Measure throughput of your model#

It is often desirable to measure the throughput of a model. In order to provide this information out of the box, Cerebras Model Zoo runs print a couple of throughput metrics to the console as well as sending them to events files that are then viewable in TensorBoard. This section describes what these metrics are, how they are calculated, and intricacies to be aware of when interpreting them.

Out-of-the-box throughput metrics from Cerebras Model Zoo#

There are two throughput metrics that are printed to the console by default when running a model using Cerebras Model Zoo. These are Rate and GlobalRate.

It is important to note that these metrics are what’s measured by the user node. While they are useful for getting an overall picture of throughput, they are not exact measurements of throughput seen by the Cerebras Wafer-Scale Cluster. This is due to the asynchronous nature of execution on Cerebras Wafer-Scale, where input workers stream data to the wafer quasi-independently of the user node that’s receiving the outputs.


GlobalRate measures the average throughput of the entire training run. It does so by dividing total samples for which outputs have been received by total time since the executable was fully loaded to the Wafer-Scale Engine.


GlobalRate is also logged to events files and is viewable in TensorBoard as avg_samples_per_sec.


Rate measures a smoothed out version of GlobalRate, where at each sampling interval (i.e. logging step), a smoothing factor (default of 0.4) is applied to the previously calculated Rate and added to the local throughput since the last sampling point.


Rate is also logged to events files and is viewable in TensorBoard as local_samples_per_sec.


While Rate is more susceptible to spikes than GlobalRate, it is more representative of the current throughput measured by the user node.

Ephemeral throughput spikes after checkpointing#

During a checkpointing step, wafer stops processing samples until a checkpoint is taken. Once checkpointing on the Wafer-Scale Cluster is complete, streaming samples from input workers is immediately resumed. However, while the WSE is processing samples post the checkpoint step, user node may still be downloading the checkpoint from the Wafer-Scale Cluster, which could take some time, especially for large checkpoints. As such, the WSE may have computed outputs for a number of samples but user node will only fetch those outputs once it has fully downloaded the checkpoint. As a result, once checkpointing on the user node is complete and it starts fetching outputs from the Wafer-Scale Cluster, a large number of outputs may be readily available for fetching, which could result in a large spike in local throughput (i.e., Rate) seen. Once user node catches up to the wafer, throughput will stabalize and return to normal.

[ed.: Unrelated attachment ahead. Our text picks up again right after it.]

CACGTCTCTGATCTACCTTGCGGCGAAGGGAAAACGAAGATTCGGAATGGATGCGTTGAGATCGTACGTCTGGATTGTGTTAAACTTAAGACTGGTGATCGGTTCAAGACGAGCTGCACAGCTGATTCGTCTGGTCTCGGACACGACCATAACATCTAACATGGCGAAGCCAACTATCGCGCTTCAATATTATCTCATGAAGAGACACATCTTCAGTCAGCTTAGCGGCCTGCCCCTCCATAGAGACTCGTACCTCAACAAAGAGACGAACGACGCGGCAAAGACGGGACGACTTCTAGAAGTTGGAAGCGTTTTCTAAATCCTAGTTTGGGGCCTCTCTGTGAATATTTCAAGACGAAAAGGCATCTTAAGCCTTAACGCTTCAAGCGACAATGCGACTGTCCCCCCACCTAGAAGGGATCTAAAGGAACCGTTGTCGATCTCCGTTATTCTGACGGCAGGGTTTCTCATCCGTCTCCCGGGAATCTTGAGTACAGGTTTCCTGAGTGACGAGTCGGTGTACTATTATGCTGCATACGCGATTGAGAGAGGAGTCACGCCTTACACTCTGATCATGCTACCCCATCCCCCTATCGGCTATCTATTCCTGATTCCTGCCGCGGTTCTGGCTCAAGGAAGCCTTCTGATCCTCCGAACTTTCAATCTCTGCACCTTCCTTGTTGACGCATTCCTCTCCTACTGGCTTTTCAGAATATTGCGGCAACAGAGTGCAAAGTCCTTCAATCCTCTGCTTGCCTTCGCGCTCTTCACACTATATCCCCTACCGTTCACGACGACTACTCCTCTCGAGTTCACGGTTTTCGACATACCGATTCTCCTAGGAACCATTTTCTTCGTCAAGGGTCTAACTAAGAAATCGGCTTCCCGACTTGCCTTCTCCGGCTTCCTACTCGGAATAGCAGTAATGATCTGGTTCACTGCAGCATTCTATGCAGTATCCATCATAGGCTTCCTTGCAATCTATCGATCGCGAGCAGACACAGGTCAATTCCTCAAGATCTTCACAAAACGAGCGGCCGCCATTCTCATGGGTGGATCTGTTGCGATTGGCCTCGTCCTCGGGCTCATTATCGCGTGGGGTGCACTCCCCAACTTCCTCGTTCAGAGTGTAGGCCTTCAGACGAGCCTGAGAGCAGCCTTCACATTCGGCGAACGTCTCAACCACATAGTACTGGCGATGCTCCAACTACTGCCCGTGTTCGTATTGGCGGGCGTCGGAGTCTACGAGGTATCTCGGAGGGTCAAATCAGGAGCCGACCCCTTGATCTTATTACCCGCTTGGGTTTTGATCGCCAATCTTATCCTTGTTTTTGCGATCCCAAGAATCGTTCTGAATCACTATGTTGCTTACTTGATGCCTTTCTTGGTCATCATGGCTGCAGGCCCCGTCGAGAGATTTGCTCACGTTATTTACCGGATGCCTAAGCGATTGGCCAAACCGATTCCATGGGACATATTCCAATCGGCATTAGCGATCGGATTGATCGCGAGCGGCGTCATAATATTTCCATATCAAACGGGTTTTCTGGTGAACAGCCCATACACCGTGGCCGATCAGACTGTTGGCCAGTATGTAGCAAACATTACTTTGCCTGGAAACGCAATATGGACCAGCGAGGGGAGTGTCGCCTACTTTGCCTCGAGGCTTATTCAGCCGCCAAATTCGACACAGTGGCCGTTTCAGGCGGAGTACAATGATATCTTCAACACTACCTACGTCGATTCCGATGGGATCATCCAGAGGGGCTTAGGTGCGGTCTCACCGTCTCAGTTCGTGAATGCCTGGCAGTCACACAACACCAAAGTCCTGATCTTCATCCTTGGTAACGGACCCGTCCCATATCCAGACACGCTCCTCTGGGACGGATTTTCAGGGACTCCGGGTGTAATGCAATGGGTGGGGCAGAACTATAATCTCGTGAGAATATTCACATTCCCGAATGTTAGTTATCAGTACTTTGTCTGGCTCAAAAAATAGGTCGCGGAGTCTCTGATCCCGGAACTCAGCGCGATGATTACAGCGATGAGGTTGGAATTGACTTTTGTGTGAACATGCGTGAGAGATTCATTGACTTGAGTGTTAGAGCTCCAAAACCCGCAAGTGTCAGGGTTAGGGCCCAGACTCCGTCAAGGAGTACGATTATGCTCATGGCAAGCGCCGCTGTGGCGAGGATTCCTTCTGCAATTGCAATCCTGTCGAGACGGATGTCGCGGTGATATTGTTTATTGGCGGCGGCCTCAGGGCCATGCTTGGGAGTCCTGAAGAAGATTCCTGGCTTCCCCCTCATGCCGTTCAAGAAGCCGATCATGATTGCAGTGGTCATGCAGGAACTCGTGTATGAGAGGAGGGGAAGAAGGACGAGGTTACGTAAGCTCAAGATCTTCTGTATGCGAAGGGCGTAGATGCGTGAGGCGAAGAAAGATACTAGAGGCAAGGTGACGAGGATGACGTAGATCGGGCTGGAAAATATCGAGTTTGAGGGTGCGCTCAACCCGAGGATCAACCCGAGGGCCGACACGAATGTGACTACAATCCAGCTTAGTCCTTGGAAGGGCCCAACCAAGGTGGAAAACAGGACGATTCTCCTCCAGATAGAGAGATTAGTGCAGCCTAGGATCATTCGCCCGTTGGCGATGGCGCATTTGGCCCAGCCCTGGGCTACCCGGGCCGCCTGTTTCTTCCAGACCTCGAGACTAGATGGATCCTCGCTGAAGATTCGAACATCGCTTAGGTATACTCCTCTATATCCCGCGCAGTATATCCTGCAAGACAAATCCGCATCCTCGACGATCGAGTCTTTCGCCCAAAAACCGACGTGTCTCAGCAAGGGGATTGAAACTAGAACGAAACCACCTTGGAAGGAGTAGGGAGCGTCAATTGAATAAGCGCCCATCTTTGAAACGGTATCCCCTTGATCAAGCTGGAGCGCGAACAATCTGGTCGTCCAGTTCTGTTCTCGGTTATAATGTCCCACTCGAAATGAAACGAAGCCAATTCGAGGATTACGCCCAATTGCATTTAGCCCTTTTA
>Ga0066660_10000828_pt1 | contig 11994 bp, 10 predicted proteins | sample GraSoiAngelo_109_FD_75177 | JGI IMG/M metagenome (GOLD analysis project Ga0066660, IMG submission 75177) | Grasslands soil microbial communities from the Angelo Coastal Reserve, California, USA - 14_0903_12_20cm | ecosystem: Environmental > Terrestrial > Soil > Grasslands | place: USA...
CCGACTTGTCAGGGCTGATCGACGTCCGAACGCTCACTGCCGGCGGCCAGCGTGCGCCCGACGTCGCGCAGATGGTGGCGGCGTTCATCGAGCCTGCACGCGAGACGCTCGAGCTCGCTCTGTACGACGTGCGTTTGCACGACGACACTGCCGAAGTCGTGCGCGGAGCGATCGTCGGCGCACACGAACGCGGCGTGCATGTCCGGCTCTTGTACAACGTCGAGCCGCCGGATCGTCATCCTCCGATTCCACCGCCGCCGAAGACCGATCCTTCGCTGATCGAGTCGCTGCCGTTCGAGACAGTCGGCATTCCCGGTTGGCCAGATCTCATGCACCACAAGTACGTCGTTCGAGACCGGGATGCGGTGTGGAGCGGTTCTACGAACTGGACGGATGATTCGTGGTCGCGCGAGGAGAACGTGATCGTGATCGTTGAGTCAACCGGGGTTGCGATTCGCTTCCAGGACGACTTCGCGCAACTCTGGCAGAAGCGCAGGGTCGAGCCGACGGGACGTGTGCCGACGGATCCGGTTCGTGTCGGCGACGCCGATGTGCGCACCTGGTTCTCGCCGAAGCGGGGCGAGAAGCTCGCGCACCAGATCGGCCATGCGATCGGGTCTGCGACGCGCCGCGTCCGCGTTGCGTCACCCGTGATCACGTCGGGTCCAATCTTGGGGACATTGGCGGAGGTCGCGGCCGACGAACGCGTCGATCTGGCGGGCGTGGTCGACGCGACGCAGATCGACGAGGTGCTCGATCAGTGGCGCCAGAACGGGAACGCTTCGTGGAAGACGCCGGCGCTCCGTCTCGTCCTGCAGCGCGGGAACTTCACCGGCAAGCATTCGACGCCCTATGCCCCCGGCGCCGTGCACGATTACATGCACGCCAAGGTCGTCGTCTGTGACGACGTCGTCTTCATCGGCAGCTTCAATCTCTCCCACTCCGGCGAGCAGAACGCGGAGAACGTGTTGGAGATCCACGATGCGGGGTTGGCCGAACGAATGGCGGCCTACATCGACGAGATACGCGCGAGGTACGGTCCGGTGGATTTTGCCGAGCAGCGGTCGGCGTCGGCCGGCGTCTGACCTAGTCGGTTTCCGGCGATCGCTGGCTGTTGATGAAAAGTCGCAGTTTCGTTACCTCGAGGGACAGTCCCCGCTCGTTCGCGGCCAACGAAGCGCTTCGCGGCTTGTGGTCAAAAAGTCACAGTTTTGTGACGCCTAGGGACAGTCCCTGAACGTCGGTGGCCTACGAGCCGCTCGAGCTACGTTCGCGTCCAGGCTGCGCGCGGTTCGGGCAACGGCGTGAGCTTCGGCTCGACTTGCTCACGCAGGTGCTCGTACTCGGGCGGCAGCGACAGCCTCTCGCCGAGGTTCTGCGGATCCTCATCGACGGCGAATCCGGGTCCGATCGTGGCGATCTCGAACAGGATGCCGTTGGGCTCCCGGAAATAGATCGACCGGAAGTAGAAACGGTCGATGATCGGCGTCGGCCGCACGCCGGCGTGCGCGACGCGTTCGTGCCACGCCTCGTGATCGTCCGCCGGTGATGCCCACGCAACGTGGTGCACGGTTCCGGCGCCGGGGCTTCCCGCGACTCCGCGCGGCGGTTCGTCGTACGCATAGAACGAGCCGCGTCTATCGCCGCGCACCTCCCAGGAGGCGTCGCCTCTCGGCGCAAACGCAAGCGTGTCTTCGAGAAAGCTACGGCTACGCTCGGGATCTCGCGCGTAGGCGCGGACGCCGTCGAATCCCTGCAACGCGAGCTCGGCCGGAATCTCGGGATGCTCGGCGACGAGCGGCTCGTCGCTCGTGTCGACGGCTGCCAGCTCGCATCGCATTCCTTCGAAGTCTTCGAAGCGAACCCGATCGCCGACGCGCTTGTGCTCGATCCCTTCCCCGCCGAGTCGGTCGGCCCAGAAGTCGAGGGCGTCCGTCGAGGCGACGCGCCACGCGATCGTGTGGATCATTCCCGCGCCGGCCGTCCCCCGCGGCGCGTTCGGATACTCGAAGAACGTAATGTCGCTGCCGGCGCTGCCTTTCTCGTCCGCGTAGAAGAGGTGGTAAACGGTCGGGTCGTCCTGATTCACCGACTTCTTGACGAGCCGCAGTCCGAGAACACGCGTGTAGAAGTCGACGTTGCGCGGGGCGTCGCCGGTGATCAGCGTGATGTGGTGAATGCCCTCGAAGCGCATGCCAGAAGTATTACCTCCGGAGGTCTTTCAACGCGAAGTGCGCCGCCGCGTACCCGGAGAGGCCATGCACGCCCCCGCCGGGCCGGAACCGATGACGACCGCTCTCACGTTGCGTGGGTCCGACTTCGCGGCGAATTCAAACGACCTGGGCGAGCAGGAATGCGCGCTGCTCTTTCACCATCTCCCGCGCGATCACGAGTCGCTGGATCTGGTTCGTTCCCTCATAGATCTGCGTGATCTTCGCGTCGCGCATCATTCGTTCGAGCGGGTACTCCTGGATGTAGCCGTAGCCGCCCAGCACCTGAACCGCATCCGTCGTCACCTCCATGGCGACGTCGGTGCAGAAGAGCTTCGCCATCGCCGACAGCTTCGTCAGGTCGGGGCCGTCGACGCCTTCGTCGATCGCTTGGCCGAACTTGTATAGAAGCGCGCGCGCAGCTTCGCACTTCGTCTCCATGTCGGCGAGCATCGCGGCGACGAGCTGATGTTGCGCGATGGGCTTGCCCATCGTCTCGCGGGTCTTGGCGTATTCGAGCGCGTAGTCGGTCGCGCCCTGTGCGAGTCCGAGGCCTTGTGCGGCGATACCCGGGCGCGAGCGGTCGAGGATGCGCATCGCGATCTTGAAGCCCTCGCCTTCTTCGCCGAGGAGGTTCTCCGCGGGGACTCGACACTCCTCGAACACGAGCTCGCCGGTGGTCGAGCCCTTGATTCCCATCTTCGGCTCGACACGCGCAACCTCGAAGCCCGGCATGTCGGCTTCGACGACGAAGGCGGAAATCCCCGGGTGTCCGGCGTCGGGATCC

This effect is less pronounced in GlobalRate when doing long training runs since it’s amortized over the entire training duration.

Throughput in Weight Streaming execution#

In Weight Streaming execution, outputs (such as losses, summaries, etc.) are received as soon their values have been computed by the wafer (except after a checkpointing step, as described above). As such, there’s a close one-to-one correspondence between the throughput achieved by the wafer vs. what the user node sees (i.e., Rate and GlobalRate).

Having said that, the first few logging steps may present outlier throughputs due to difference in when the clock is started on the user node vs. when the wafer actually starts processing data. This effect is short-lived and steady-state throughput is achieved quickly thereafer.